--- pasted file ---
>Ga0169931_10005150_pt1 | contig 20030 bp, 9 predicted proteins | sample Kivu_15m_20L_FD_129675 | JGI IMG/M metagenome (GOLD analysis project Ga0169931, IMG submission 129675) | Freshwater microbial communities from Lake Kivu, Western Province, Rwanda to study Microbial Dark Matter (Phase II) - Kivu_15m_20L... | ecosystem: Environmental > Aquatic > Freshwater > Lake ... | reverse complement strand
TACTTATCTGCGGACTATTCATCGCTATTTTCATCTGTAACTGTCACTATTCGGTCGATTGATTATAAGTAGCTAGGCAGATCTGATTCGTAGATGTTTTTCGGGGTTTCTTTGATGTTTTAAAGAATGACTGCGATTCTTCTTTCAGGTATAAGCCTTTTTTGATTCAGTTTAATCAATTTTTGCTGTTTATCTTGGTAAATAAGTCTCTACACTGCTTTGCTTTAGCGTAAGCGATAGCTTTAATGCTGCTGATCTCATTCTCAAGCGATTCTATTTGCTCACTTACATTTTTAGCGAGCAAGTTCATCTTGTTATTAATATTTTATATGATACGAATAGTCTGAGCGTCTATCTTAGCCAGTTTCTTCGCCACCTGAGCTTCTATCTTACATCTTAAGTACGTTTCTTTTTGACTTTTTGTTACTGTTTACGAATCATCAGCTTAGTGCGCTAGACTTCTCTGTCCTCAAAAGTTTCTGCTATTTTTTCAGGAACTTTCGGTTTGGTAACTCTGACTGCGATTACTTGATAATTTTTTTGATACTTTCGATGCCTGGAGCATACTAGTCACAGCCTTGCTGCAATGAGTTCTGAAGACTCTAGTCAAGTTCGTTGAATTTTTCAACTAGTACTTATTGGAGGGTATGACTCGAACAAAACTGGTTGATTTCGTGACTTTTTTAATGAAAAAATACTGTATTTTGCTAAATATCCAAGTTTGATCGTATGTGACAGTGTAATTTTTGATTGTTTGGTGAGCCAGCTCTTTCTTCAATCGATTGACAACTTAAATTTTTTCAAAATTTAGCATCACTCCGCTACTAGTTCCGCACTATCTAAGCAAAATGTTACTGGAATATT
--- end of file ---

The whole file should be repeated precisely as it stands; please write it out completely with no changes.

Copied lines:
>Ga0169931_10005150_pt1 | contig 20030 bp, 9 predicted proteins | sample Kivu_15m_20L_FD_129675 | JGI IMG/M metagenome (GOLD analysis project Ga0169931, IMG submission 129675) | Freshwater microbial communities from Lake Kivu, Western Province, Rwanda to study Microbial Dark Matter (Phase II) - Kivu_15m_20L... | ecosystem: Environmental > Aquatic > Freshwater > Lake ... | reverse complement strand
TACTTATCTGCGGACTATTCATCGCTATTTTCATCTGTAACTGTCACTATTCGGTCGATTGATTATAAGTAGCTAGGCAGATCTGATTCGTAGATGTTTTTCGGGGTTTCTTTGATGTTTTAAAGAATGACTGCGATTCTTCTTTCAGGTATAAGCCTTTTTTGATTCAGTTTAATCAATTTTTGCTGTTTATCTTGGTAAATAAGTCTCTACACTGCTTTGCTTTAGCGTAAGCGATAGCTTTAATGCTGCTGATCTCATTCTCAAGCGATTCTATTTGCTCACTTACATTTTTAGCGAGCAAGTTCATCTTGTTATTAATATTTTATATGATACGAATAGTCTGAGCGTCTATCTTAGCCAGTTTCTTCGCCACCTGAGCTTCTATCTTACATCTTAAGTACGTTTCTTTTTGACTTTTTGTTACTGTTTACGAATCATCAGCTTAGTGCGCTAGACTTCTCTGTCCTCAAAAGTTTCTGCTATTTTTTCAGGAACTTTCGGTTTGGTAACTCTGACTGCGATTACTTGATAATTTTTTTGATACTTTCGATGCCTGGAGCATACTAGTCACAGCCTTGCTGCAATGAGTTCTGAAGACTCTAGTCAAGTTCGTTGAATTTTTCAACTAGTACTTATTGGAGGGTATGACTCGAACAAAACTGGTTGATTTCGTGACTTTTTTAATGAAAAAATACTGTATTTTGCTAAATATCCAAGTTTGATCGTATGTGACAGTGTAATTTTTGATTGTTTGGTGAGCCAGCTCTTTCTTCAATCGATTGACAACTTAAATTTTTTCAAAATTTAGCATCACTCCGCTACTAGTTCCGCACTATCTAAGCAAAATGTTACTGGAATATT